This course examines the origins, strategy, and consequences of the Cold War from a global perspective. Students will discover the conflict’s impact not only in the United States and Russia, but also in sometimes unexpected nations across Eastern Europe, Africa, and Asia. Through narratives that illustrate the Cold War’s many complexities, twists, and turns, students will consider how the events following World War II irrevocably shaped the modern world.
The broader topics featured in this course include
- World War II
- The Manhattan Project
- The Chinese Revolution
- The Korean War
- The Berlin Wall
- The Cuban Missile Crisis
- The Vietnam War
- The End and Legacies of the Cold War
Read the course outline here and listen to a history teacher introduce the course below.
STUDENTS- REGISTER HERE
Please create a free K–12 student account. Note: Only K–12 logged-in students will be able to access the registration form.
- Twenty-three videos led by Professor Jeremi Suri
- A certificate of completion for 12 hours of course time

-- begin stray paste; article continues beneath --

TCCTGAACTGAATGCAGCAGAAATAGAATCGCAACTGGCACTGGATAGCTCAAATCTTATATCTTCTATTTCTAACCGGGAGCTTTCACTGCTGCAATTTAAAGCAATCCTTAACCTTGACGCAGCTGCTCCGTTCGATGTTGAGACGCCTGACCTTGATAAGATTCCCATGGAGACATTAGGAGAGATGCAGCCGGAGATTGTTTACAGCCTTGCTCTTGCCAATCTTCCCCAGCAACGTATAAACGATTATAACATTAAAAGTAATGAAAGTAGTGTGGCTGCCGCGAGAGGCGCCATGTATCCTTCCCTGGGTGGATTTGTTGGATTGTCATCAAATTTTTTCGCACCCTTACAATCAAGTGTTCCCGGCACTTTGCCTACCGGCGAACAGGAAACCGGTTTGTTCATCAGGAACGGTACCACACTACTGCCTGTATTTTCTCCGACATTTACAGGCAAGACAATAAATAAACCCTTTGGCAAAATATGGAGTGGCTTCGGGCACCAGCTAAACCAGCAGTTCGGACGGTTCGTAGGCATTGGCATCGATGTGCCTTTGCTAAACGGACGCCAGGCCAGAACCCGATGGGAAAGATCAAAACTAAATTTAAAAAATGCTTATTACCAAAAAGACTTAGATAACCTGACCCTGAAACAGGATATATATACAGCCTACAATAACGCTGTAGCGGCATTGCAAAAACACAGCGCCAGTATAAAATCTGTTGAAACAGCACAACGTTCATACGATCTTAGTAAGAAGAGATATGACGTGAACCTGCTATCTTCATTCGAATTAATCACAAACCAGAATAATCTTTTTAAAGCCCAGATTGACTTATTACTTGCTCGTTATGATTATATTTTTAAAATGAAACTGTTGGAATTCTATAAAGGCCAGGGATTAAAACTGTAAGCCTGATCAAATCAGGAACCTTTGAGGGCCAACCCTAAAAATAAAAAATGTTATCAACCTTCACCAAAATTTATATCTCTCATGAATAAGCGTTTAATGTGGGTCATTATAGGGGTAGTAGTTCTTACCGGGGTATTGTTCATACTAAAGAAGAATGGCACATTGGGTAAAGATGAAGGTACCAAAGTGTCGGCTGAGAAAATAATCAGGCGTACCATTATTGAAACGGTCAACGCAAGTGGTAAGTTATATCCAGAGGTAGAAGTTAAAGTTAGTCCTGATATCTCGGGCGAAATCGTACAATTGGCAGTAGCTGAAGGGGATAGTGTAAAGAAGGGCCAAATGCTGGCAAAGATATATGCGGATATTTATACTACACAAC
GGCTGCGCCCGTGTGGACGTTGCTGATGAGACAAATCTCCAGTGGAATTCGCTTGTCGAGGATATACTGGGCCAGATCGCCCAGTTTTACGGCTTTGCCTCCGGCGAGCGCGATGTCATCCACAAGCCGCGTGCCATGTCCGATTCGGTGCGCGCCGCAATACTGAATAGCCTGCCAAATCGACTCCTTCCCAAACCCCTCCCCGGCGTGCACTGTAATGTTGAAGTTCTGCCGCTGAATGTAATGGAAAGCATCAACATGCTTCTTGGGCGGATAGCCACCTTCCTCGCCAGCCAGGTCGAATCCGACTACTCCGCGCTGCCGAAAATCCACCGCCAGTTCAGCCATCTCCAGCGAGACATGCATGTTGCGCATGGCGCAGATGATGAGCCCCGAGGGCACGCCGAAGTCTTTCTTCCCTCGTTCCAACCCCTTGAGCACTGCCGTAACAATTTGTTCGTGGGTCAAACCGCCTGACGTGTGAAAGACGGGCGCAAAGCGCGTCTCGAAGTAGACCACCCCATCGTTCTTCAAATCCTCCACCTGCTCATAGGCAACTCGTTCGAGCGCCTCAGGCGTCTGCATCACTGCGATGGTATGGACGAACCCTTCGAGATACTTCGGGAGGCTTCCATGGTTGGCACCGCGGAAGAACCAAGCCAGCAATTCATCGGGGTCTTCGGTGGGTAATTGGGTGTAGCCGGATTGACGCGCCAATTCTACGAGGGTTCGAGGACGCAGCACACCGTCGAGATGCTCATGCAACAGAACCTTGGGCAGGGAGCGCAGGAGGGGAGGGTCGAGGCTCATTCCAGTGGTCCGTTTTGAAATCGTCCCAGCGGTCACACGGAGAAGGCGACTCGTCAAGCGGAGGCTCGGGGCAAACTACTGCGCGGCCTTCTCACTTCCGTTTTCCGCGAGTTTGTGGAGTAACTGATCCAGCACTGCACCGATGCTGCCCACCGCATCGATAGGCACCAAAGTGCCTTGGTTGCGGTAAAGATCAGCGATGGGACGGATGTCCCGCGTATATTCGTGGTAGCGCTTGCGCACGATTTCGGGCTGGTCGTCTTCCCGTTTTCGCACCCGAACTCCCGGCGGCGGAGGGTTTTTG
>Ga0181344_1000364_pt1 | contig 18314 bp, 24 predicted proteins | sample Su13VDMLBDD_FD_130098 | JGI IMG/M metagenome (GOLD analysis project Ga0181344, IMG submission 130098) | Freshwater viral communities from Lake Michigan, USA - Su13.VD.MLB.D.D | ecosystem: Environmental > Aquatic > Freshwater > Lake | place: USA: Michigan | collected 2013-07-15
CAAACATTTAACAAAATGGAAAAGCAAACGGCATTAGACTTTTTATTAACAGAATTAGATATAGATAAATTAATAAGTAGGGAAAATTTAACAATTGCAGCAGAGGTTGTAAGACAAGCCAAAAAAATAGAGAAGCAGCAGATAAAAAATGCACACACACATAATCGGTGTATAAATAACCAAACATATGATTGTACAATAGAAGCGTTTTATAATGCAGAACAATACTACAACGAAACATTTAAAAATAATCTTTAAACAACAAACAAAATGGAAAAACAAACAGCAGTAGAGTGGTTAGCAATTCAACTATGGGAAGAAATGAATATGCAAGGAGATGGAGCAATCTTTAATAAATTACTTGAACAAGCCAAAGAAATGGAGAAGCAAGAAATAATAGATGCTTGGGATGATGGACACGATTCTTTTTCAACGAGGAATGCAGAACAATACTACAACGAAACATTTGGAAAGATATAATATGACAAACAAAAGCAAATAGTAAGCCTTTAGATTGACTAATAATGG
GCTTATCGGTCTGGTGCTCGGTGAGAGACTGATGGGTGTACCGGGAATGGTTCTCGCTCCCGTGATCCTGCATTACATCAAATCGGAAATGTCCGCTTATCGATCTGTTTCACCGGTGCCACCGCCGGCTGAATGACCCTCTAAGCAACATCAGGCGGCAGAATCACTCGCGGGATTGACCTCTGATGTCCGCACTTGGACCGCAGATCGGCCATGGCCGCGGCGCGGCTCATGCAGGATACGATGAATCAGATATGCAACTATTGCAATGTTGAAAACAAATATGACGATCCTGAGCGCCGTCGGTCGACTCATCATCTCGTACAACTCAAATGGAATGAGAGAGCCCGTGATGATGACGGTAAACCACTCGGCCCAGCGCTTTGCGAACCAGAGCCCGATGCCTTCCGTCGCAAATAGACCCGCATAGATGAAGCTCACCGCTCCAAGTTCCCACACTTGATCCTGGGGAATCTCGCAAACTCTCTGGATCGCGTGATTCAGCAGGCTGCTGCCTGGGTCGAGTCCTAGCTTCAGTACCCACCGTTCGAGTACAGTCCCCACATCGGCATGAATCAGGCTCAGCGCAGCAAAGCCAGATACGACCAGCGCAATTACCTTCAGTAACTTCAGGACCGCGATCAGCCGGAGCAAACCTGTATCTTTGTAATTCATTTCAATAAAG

Readings: Recommended readings related to the course are listed in the Resources link on the course page. You are not required to read or purchase any print materials. Quizzes are based on the content of the recordings rather than the readings.
Course Access: After registering, you may access your course by logging in and going to My Courses under My Account.
Jeremi Suri, Mack Brown Distinguished Professor for Global Leadership, History, and Public Policy, University of Texas at Austin. Professor Suri specializes in international relations, national security, globalization, and public activism. Some of his critically acclaimed works include Civil War by Other Means: America’s Long and Unfinished Fight for Democracy (2022) and Henry Kissinger and the American Century (2009).
The views expressed in this course are those of Dr. Jeremi Suri.